The Fall of the House of Usher from writer and director Mike Flanagan is another horror classic from this prolific creator of horror. This series is based on the stories of Edgar Allan Poe. Poe’s short story titles are used as episode titles, with events in the episodes harking back to their macabre and gory roots.
The Fall of the House of Usher uses each episode to describe another loss for the house of Usher. I know from past horror excursions with Mike Flanagan that he loves the music of language. He lets Poe write the music here. Characters often quote from Poe’s stories or recite his poems. All the characters have names taken from Poe.
I wondered before I began the series if I should review Poe first. After all it had been many decades since I read his stories and memorized his poetry while in high school and college. However, the power and magic of Poe as a storyteller and poet stayed with me. I could still recite the poems with the characters. I remembered the plots of the stories and recognized what Flanagan was doing. Once you have Poe in your head, it doesn’t fall away. Nevermore.
The stories were modernized for the 21st Century. The Usher clan embodied evil in various ways. They were pharmaceutical giants selling murderous opioids. They peddled other expensive goods at great profit. Their stories illustrated the evils of greed, capitalism, privilege, and what happens when you have so much money you can do whatever you want without fear of consequences. There were scenes outlining the dangers of artificial intelligence.
Carla Gugino played Verna, a mysterious woman out of time and space. She existed in the past and the future. She existed everywhere. Her arrangement with the Ushers lead to their eventual downfall. Verna is a anagram of Raven. There are a lot of ravens about.
Verna came into the lives of the twin siblings Roderick Usher (Bruce Greenwood with Zach Gilford as Young Roderick) and Madeline Usher (Mary McDonnell with Willa Fitzgerald as Young Madeline) early in their careers before they became billionaires. The series begins at the end, after Roderick and Madeline have been powerful and rich for a long time. We learn about the past in flashbacks.
Roderick learns he is dying, and the bills start coming due. Verna reappears looking just as she had 50 years ago.
The first few episodes were a slow slog. Roderick asked Auguste Dupin (Carl Lumbly with Malcolm Goodwin as the Young Dupin) to come to the Usher’s decrepit old mansion. Roderick was going to confess all his crimes to Auguste. Each episode is a story about how his crimes lead to the death of one of his children. The tension increased with each new death, each new twist and reveal.
Each of Roderick’s children got their own episode explaining their gory death. They were Frederick Usher (Henry Thomas), Napoleon Usher (Rahul Kohli), Tamerlane Usher (Samantha Sloyan), Victorine LaFourcade (T’Nia Miller), Camille L’Espanaye (Kate Siegel), and Prospero Usher (Sauriyan Sapkota). Two of the children were born to Roderick and his first wife, Annabel Lee (Katie Parker). The rest were born to five other women and referred to behind closed doors in the family as “the bastards.” All of them were involved in the family business and had access to the family money.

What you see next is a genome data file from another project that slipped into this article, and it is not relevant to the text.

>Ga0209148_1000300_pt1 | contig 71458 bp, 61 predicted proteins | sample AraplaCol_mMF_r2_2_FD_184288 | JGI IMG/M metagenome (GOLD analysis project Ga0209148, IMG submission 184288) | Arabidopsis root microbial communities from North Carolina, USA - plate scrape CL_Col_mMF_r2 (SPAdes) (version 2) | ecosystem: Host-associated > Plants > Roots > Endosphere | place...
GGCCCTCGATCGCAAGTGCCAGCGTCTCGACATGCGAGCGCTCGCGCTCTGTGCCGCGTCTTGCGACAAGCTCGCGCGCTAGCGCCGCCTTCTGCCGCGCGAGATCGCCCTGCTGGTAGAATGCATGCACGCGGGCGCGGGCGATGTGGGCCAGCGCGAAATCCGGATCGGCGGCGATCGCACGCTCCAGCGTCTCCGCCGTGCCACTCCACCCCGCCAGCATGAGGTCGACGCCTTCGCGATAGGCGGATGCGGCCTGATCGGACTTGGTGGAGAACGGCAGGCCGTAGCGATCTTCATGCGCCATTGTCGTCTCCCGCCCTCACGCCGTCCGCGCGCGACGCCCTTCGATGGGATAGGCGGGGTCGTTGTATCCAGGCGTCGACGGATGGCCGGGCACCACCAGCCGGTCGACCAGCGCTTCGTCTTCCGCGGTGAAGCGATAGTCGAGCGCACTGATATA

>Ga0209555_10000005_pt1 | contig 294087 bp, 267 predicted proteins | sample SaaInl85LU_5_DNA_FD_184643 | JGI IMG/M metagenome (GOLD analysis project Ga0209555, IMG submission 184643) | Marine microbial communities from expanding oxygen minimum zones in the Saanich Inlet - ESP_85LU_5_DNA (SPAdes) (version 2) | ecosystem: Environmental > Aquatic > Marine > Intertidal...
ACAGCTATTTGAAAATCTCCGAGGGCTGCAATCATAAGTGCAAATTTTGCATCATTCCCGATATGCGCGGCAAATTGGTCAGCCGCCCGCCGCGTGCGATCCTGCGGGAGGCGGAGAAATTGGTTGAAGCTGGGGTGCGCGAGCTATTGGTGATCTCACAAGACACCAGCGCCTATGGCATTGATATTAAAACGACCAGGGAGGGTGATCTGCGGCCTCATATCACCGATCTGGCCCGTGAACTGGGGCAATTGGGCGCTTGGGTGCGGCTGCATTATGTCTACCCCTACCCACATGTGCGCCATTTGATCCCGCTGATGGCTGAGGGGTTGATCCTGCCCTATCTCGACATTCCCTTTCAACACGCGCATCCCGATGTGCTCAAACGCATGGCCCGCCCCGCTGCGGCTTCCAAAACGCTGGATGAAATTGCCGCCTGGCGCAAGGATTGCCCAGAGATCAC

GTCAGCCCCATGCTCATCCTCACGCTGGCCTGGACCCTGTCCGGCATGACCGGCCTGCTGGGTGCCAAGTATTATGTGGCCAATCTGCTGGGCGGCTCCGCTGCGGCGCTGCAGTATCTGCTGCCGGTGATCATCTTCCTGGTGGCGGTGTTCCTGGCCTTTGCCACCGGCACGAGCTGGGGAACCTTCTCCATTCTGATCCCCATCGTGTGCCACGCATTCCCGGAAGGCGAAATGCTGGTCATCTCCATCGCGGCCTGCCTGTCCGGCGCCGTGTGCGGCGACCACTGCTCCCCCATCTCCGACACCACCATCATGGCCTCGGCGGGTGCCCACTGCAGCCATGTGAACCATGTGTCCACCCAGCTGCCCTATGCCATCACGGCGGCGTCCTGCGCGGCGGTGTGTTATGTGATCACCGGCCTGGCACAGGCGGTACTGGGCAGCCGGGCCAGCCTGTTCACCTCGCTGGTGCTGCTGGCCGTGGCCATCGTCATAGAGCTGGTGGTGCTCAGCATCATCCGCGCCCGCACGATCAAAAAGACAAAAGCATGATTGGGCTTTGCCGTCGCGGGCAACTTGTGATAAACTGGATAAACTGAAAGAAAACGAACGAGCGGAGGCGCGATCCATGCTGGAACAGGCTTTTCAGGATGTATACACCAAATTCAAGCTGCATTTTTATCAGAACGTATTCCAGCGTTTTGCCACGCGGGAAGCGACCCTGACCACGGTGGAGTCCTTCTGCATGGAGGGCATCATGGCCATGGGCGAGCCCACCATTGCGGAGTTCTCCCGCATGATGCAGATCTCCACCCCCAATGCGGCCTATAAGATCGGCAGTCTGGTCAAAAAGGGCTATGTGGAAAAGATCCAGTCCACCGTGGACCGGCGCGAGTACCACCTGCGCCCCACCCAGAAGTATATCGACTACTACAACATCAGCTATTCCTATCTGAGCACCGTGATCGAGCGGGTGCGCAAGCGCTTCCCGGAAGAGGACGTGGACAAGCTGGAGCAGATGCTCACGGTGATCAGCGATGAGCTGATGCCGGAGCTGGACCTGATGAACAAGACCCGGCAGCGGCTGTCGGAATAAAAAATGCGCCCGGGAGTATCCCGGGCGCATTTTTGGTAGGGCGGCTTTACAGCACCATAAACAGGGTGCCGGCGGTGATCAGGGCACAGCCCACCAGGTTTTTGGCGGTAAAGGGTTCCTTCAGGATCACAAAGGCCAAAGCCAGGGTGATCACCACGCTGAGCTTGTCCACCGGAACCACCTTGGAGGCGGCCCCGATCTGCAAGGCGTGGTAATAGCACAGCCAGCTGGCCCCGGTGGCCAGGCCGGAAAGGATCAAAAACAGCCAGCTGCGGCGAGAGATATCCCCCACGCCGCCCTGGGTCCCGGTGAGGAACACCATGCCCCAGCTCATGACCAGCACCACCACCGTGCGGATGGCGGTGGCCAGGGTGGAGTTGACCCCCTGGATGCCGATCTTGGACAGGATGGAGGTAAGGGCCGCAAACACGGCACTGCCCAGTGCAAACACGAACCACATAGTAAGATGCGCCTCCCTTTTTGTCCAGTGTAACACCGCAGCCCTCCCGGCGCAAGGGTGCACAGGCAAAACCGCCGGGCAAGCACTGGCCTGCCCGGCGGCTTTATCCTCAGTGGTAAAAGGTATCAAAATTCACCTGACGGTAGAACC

All of them thought money gave them god powers and they could get away with anything. Roderick had one granddaughter, Lenore (Kyliegh Curran). Like her grandmother Annabel Lee, Lenore was a good heart, a kind person, and not like the rest of the family.
Long stretches of the story were contemporary drama about family, relationships, the ruthlessness of business, and the failings of modern life. The sexual preferences and peccadilloes of the characters were implicit in the story, but not shown in detail. What we got in detail was the gore. There were some good jump scares, spooky hallucinations, and standard horror tropes, but more of the story was about character and the temptations of evil.
The most powerful scene, to me, was set in Roderick’s office of the 72nd floor. After many conversations about all the people his opioids killed, literally millions of people, Roderick was forced to watch the bodies of people he murdered raining down outside his office window. Bodies falling, so many bodies. Like snow, like rain, like grains of sand – falling bodies that never stopped coming.
Mike Flanagan fans will recognize his favorite actors from past productions. New in this story were Mary McDonnell and Mark Hamill. They fit into the horror genre nicely. My favorite Flanagan series is The Haunting of Bly Manor, and my least favorite is Midnight Mass. The Fall of the House of Usher fits somewhere in the middle of those two on my personal ratings scale.
Netflix made the entire series available now. I always appreciate that. I’m sure they wanted viewers to be able to finish it before Halloween passes by. If you watch this one, I’d love to hear your thoughts on it. Leave a comment.